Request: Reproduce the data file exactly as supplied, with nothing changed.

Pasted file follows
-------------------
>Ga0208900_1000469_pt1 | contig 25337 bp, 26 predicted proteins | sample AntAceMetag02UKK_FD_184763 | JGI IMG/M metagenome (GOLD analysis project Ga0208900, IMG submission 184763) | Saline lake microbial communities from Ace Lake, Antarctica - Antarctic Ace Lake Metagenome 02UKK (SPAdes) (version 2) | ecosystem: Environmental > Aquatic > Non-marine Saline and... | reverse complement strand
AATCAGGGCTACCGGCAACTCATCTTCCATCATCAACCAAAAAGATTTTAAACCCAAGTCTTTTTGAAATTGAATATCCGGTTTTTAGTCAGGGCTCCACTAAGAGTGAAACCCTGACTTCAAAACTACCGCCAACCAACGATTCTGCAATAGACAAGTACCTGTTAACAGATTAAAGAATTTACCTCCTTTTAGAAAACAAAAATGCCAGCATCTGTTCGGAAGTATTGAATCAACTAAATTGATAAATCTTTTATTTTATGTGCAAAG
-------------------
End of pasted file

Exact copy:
>Ga0208900_1000469_pt1 | contig 25337 bp, 26 predicted proteins | sample AntAceMetag02UKK_FD_184763 | JGI IMG/M metagenome (GOLD analysis project Ga0208900, IMG submission 184763) | Saline lake microbial communities from Ace Lake, Antarctica - Antarctic Ace Lake Metagenome 02UKK (SPAdes) (version 2) | ecosystem: Environmental > Aquatic > Non-marine Saline and... | reverse complement strand
AATCAGGGCTACCGGCAACTCATCTTCCATCATCAACCAAAAAGATTTTAAACCCAAGTCTTTTTGAAATTGAATATCCGGTTTTTAGTCAGGGCTCCACTAAGAGTGAAACCCTGACTTCAAAACTACCGCCAACCAACGATTCTGCAATAGACAAGTACCTGTTAACAGATTAAAGAATTTACCTCCTTTTAGAAAACAAAAATGCCAGCATCTGTTCGGAAGTATTGAATCAACTAAATTGATAAATCTTTTATTTTATGTGCAAAG